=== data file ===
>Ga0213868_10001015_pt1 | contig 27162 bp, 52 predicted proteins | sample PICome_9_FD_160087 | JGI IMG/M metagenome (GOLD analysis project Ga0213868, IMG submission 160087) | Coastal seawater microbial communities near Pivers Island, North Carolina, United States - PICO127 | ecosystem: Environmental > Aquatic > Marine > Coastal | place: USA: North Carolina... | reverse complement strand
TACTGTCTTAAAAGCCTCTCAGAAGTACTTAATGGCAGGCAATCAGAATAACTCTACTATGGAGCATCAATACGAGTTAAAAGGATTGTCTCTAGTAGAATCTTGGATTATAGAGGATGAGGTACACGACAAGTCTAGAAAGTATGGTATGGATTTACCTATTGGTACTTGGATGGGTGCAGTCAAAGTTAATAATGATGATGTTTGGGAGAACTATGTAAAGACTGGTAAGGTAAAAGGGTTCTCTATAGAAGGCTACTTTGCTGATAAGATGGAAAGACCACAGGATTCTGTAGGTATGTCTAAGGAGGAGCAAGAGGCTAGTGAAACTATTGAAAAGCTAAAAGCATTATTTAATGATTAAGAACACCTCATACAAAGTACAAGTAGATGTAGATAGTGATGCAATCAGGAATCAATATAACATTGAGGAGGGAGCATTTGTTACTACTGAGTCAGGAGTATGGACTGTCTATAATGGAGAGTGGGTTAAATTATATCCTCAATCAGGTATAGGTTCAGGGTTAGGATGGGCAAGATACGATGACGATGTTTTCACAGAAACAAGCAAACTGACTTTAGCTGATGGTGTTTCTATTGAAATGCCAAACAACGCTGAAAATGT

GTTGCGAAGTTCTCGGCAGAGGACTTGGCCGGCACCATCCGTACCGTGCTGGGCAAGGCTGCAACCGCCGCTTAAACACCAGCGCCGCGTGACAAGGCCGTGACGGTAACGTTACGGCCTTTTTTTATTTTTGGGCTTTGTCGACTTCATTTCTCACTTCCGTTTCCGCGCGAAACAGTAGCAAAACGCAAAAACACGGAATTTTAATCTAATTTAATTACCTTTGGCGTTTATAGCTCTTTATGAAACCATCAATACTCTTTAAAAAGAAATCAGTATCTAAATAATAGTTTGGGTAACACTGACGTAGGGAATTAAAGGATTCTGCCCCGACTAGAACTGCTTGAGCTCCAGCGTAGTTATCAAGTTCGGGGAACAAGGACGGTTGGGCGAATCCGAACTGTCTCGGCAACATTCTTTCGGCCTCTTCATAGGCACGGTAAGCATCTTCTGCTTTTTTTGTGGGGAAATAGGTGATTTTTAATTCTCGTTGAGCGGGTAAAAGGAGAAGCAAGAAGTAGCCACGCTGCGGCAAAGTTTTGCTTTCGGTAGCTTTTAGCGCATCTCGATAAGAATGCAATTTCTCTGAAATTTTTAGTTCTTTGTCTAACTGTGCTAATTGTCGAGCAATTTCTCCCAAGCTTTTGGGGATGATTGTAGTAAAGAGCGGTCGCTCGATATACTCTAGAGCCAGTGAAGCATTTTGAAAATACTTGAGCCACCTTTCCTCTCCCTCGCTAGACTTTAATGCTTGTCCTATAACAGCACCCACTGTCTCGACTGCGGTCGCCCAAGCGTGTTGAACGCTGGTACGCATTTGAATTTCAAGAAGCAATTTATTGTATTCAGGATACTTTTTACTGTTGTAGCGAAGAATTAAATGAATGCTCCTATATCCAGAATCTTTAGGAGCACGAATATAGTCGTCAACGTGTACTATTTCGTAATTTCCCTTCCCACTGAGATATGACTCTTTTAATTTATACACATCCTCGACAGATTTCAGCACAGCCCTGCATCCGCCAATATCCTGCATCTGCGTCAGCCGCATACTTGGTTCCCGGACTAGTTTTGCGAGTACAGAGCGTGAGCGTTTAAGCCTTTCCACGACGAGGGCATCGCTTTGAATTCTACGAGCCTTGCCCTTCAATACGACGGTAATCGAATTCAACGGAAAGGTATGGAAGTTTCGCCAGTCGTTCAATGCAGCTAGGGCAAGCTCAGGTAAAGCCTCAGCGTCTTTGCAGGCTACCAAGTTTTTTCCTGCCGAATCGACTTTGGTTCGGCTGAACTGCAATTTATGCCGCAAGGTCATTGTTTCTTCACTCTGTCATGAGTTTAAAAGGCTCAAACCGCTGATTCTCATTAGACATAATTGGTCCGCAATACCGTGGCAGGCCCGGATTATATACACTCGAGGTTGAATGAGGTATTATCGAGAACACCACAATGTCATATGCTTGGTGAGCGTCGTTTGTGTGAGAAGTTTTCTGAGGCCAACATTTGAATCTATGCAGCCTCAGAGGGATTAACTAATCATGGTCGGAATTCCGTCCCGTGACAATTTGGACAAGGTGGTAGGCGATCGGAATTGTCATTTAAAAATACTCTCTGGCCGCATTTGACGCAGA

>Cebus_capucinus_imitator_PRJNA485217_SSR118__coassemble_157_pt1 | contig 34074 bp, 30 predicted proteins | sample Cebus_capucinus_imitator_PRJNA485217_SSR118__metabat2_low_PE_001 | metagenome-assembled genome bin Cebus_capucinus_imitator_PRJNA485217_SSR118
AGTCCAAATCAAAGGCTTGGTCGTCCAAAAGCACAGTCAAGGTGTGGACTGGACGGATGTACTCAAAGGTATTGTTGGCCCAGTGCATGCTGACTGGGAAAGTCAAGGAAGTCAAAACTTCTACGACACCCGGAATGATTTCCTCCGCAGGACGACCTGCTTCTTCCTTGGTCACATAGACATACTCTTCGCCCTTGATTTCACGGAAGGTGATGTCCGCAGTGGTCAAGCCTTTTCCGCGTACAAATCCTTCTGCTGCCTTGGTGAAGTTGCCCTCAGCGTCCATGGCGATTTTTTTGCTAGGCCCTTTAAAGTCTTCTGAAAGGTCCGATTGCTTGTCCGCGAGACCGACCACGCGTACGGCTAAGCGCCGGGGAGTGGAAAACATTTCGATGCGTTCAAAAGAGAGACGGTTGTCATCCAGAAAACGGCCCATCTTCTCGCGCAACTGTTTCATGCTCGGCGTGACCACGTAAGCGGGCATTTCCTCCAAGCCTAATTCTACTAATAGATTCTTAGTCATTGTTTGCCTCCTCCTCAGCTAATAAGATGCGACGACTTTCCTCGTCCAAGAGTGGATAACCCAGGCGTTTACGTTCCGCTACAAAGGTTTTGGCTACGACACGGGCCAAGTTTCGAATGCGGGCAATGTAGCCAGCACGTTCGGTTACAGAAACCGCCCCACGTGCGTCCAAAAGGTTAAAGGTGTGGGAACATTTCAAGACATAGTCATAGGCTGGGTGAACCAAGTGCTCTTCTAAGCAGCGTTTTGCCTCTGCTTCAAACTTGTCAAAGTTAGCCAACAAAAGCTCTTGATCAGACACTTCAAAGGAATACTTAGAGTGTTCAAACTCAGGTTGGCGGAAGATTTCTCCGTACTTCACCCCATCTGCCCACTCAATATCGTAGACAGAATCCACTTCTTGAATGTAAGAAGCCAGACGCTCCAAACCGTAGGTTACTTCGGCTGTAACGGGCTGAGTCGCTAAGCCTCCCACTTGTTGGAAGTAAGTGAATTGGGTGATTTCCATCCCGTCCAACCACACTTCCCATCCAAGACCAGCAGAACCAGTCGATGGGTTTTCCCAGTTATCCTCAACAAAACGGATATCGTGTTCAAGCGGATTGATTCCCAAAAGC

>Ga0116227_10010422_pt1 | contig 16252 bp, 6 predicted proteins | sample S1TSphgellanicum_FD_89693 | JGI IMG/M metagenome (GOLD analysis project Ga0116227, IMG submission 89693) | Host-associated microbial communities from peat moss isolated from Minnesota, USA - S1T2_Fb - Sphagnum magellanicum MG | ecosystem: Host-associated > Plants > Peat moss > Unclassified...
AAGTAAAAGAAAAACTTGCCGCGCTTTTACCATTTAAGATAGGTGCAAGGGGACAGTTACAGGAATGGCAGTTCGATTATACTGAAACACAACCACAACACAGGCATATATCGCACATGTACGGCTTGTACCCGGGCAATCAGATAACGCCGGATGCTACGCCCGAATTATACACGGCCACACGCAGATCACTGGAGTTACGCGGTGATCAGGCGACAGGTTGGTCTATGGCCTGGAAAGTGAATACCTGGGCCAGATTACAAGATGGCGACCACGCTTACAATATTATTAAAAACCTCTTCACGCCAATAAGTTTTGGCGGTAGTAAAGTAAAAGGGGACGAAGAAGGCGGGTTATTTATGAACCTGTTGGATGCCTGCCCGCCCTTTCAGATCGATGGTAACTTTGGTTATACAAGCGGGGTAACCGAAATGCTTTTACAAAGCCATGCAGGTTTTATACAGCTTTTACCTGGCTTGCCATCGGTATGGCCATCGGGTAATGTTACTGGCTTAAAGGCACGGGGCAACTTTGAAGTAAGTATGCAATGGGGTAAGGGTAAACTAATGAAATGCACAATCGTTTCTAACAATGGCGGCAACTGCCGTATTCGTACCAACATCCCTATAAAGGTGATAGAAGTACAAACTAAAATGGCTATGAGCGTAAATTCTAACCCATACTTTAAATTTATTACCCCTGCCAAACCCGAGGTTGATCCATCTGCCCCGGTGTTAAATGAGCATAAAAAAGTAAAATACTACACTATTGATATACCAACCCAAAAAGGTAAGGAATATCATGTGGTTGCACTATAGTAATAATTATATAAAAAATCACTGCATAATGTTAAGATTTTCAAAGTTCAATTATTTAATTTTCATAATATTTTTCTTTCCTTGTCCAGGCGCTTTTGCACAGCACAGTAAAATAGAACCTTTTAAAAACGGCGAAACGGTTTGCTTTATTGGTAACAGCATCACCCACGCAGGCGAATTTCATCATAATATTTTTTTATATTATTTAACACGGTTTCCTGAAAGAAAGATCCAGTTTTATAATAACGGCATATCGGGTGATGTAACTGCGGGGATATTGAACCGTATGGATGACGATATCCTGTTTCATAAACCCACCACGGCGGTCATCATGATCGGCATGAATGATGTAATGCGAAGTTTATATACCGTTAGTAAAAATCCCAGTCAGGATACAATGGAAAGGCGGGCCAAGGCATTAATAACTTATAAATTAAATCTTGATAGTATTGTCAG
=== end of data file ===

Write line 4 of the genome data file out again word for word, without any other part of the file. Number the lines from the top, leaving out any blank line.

>Cebus_capucinus_imitator_PRJNA485217_SSR118__coassemble_157_pt1 | contig 34074 bp, 30 predicted proteins | sample Cebus_capucinus_imitator_PRJNA485217_SSR118__metabat2_low_PE_001 | metagenome-assembled genome bin Cebus_capucinus_imitator_PRJNA485217_SSR118